Self-development is a very exciting yet solitary process. It comes in spurts, things catch my brain and I instinctively know I need to follow the breadcrumbs to find the answer to “how will this help me to understand myself better”. That is my process and this week I heard a story about self-love and boundaries calling me in.
I have often felt a rawness when in relation to others. And that would be due to my lack of knowing where they stop and I begin. In a recent Instagram post, Elizabeth Gilbert talks about how she’s noticed many people live angry all the time because of their lack of boundaries and feeling encroached on. But, she says, “Not everybody gets to have full access to you.” There’s a different distance for everyone in your life. People who earned more trust get more access. In other words, not everything anyone says to you has to mean anything or affect you.
She says, “When they are held at the correct distance from you, you will stop hating them. Until then, you are just using that person as a weapon to beat yourself up. Put an end to it.”
Problems always truly come down to fear. I say that anyone who’s acting like a jackass, including myself, is probably feeling some fear at that time. I find it hard to put my work out in the world because I am afraid of judgment. My inability to stand proud in my talents and products screams fear blockage. In a recent newsletter,
Australian entrepreneur and Female Rights activist Samantha Nolan-Smith said,”When you clear that fear, you can literally be unstoppable. Other people’s judgments just roll off you because you feel complete and whole in yourself. When you’ve already accepted yourself exactly as you are, their judgment is… just a useful piece of information about that person, but tells you nothing about yourself and doesn’t wound you in any way. I’m calling it visibility liberation.”
There are methods of clearing the fears and they take concerted work. First priority is to admit that you have fears and they are keeping you shackled to where you are. There’s no need to feel ashamed of them or to judge them. In fact, the only way to begin to navigate away from our fears is to be compassionate about why they are there. What sad tales do they derive from that we can forgive ourselves for? It is in the application of empathy and humanity that we’ll no longer be under the grips of these fears that have held us hostage for so long.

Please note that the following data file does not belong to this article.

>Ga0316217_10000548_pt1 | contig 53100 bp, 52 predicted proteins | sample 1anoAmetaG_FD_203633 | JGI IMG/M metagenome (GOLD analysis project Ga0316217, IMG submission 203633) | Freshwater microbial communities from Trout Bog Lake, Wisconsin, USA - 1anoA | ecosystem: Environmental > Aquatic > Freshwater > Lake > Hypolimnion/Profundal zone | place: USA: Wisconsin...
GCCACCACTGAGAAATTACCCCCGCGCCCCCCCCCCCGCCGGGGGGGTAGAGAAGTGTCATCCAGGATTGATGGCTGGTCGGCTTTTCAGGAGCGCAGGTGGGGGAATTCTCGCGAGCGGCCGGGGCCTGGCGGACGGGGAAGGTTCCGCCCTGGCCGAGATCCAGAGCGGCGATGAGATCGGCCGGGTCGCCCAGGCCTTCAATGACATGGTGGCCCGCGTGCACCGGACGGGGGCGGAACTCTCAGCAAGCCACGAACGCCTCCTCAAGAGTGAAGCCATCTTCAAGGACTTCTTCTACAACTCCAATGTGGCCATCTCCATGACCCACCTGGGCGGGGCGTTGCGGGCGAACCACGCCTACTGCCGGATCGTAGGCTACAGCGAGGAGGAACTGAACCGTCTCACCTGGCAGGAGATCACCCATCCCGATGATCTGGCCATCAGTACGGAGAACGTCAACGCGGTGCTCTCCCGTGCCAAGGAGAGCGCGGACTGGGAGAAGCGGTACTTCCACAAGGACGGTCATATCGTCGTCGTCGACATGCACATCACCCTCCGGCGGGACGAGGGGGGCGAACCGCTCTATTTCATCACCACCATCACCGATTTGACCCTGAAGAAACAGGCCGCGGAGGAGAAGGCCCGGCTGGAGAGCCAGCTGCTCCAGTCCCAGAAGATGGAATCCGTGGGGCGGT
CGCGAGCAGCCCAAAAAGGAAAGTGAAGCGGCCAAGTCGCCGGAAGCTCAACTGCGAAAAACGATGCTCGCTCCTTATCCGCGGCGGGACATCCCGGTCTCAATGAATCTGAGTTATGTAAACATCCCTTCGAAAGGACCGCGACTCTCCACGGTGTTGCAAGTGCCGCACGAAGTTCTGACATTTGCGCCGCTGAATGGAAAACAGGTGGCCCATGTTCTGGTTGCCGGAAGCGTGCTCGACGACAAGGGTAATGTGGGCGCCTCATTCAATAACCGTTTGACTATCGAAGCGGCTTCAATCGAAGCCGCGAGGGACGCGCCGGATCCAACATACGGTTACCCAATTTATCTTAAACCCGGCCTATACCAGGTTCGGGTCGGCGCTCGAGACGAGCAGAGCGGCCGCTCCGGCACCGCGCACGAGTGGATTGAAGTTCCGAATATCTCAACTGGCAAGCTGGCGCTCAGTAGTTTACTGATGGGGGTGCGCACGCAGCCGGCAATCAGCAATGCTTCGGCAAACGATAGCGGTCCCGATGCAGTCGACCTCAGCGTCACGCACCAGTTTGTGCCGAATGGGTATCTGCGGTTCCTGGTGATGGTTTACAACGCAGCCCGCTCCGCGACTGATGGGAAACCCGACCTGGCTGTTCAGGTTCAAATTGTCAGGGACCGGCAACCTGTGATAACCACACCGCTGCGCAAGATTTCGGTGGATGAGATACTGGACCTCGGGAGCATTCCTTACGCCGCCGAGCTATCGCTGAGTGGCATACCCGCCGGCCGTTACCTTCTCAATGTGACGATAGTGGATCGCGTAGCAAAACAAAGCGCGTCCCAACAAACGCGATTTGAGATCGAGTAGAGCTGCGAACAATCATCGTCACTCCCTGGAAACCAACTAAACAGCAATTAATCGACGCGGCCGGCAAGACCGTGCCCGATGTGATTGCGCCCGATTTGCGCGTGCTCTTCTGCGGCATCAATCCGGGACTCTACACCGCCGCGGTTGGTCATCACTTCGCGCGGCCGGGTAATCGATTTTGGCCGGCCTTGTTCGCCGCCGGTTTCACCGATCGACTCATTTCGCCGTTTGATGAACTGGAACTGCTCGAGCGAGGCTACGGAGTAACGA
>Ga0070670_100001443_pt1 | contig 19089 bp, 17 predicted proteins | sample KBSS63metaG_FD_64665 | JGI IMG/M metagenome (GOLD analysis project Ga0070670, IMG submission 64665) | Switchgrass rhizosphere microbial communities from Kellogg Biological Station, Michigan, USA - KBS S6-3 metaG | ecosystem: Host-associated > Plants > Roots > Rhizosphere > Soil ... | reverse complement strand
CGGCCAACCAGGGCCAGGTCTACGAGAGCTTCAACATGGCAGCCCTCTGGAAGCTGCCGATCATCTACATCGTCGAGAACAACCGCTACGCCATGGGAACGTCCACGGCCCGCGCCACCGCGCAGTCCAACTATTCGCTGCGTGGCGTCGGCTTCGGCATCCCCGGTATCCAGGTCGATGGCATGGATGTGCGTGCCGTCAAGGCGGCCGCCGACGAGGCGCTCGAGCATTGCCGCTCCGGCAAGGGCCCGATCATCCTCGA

In her book A Heart of Gold: Lessons on the Path to Loving Kindness, Jane Reeves says “Compassion is what happens before Self-Love…Compassion is how we begin to untether all the tangled parts…Compassion is how we train for self-love.”
So how do I incorporate more self-compassion into my days? What practice can I adopt and embrace to begin this valuable fear relinquishing process? I suspect at least meditation could be truly helpful. This is where I am because I refuse to let my self-esteem languish in the “not enough” zone. That is an insult to everyone who loves me and all the efforts I’ve ever made.
I want to relinquish these shackles and risk and write things that will be of benefit to the world. I want to feel excited as I deliver every new idea in a way that serves me and those I care for. I want to get the heck out of my way. And I know the only way to do this is to work on loving those fears right out of my head.
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